Bendamustine Infosheet

This Horizons Infosheet contains information on the chemotherapy drug bendamustine (also known as bendamustine hydrochloride, Ribomustin®, Levact® and Treanda®). The drugs described in the Horizons Infosheets may not be licensed and/or approved for use in myeloma. You may, however, be able to access them as part of a clinical trial.

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This Horizons Infosheet contains information on the chemotherapy drug bendamustine (also known as bendamustine hydrochloride, Ribomustin®, Levact® and Treanda®).

Bendamustine is a chemotherapy drug. It is not a new drug and has been used to treat certain cancers since the 1970s in Germany.

Bendamustine works by damaging the DNA within cells. DNA is the genetic material within human cells. Damaging the DNA prevents the repair, replication and multiplication of myeloma cells and results in their death.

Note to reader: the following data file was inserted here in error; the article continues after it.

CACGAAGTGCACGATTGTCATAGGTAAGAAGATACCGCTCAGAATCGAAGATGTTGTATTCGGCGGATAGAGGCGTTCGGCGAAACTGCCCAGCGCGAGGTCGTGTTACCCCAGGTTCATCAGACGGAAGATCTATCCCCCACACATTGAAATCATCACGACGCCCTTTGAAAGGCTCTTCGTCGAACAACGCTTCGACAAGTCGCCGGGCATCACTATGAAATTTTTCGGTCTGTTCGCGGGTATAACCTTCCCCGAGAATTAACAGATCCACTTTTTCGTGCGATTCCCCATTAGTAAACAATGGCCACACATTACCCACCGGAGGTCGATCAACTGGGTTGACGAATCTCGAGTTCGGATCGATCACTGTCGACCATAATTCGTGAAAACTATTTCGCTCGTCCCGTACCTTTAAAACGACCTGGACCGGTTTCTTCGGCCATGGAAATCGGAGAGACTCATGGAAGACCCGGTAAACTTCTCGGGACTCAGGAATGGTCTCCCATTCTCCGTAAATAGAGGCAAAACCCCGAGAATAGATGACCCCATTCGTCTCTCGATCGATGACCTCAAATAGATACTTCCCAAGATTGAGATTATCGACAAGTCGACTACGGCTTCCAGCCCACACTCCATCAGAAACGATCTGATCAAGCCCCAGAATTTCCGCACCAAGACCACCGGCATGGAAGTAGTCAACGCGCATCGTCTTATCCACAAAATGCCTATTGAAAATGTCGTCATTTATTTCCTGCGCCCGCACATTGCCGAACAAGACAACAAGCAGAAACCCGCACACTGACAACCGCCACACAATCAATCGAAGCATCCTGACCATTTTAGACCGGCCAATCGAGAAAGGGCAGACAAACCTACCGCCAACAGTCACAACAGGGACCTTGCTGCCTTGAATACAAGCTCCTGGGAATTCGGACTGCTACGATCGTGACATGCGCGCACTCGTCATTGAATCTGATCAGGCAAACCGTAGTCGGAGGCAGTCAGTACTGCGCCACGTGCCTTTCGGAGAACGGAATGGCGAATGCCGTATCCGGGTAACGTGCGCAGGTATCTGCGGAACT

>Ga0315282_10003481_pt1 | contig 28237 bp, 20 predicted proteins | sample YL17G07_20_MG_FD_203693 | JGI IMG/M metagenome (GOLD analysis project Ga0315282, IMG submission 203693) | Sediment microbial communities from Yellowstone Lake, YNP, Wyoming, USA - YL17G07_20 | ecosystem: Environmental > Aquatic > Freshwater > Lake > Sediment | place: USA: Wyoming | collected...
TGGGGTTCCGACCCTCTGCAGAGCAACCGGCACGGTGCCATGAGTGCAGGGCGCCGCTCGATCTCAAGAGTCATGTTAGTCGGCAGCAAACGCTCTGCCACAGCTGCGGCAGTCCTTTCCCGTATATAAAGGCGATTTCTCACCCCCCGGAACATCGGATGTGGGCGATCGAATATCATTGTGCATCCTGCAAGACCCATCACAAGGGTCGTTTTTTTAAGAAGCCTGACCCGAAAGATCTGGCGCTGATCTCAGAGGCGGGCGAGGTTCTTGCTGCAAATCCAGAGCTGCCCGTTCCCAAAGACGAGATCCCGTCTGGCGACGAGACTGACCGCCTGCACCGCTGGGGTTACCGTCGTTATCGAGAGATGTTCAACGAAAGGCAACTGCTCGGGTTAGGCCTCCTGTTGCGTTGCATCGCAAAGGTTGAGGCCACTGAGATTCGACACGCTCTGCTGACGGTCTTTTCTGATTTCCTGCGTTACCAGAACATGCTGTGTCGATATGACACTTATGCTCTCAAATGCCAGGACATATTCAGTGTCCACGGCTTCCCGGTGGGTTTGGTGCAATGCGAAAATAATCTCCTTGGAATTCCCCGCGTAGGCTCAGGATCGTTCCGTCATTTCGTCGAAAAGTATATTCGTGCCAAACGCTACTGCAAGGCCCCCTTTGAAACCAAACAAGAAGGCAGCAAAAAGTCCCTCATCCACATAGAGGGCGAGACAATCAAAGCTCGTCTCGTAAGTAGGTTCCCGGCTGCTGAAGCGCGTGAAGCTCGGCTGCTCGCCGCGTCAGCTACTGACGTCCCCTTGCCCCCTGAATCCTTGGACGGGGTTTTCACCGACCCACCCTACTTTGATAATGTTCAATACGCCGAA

Bendamustine is given as an intravenous infusion (into the vein) over 30 – 60 minutes.

The most commonly reported side-effects of bendamustine include: low white blood cell levels (lymphopenia); low  platelet levels (thrombocytopenia); low red blood cell levels (anaemia); allergic reactions; fever; nausea and vomiting. You may not lose your hair but it is likely to become thinner. The side-effects associated with the use of bendamustine will normally resolve when treatment is stopped.

For an up-to-date list of UK clinical trials involving bendamustine, visit the Myeloma Trial Finder on trials.myeloma.org.uk

Doctors are able to apply to use bendamustine in their patients through a local Individual Funding Request in England and Wales. If approved, this enables doctors to treat individual patients with bendamustine if they believe it is the best treatment for them.

Bendamustine continues to be studied in different patient groups and in different treatment combinations. These trials will provide information about the safest and most effective way to use bendamustine in myeloma.